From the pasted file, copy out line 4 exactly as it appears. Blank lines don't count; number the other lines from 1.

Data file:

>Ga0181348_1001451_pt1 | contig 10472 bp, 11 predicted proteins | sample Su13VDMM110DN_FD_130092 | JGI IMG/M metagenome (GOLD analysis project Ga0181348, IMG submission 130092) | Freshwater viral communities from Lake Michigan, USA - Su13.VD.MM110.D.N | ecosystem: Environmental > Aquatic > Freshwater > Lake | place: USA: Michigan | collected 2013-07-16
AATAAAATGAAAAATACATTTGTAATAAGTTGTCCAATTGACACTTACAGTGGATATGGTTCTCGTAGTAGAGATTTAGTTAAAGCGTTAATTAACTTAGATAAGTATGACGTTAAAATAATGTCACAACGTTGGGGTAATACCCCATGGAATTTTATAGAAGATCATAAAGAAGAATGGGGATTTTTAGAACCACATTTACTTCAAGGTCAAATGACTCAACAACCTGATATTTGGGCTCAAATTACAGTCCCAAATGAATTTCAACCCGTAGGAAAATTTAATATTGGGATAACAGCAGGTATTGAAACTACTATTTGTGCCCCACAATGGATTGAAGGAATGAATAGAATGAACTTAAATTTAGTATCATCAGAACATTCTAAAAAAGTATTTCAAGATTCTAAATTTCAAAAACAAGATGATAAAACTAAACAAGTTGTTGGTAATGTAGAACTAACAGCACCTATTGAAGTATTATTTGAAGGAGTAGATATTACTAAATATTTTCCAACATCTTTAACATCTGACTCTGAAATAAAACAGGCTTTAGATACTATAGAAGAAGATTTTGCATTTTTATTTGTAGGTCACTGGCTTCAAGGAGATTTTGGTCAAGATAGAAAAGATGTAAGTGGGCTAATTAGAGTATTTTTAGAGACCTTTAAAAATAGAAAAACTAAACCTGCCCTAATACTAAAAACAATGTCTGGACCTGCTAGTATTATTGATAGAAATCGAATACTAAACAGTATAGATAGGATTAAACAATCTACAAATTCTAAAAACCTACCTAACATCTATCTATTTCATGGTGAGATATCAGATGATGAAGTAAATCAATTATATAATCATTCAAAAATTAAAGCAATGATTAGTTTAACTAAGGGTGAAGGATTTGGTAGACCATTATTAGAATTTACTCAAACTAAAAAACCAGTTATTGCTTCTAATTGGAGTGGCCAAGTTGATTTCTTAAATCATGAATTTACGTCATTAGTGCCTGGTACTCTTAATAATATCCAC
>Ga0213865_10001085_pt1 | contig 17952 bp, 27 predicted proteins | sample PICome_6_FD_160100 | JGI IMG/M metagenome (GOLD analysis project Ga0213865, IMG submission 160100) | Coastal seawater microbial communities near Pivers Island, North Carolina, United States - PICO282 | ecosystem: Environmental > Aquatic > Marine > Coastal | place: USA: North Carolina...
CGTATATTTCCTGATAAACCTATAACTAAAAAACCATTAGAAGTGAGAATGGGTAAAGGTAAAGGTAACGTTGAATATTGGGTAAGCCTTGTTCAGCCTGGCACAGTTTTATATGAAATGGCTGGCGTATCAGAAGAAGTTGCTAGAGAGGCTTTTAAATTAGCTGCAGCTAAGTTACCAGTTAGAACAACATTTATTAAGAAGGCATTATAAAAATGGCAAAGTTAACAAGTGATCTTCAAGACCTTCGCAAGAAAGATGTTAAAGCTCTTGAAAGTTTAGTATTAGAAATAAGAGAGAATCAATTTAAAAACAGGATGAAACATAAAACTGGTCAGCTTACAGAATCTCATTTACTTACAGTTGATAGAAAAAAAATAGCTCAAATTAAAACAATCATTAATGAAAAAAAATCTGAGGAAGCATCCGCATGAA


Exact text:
CGTATATTTCCTGATAAACCTATAACTAAAAAACCATTAGAAGTGAGAATGGGTAAAGGTAAAGGTAACGTTGAATATTGGGTAAGCCTTGTTCAGCCTGGCACAGTTTTATATGAAATGGCTGGCGTATCAGAAGAAGTTGCTAGAGAGGCTTTTAAATTAGCTGCAGCTAAGTTACCAGTTAGAACAACATTTATTAAGAAGGCATTATAAAAATGGCAAAGTTAACAAGTGATCTTCAAGACCTTCGCAAGAAAGATGTTAAAGCTCTTGAAAGTTTAGTATTAGAAATAAGAGAGAATCAATTTAAAAACAGGATGAAACATAAAACTGGTCAGCTTACAGAATCTCATTTACTTACAGTTGATAGAAAAAAAATAGCTCAAATTAAAACAATCATTAATGAAAAAAAATCTGAGGAAGCATCCGCATGAA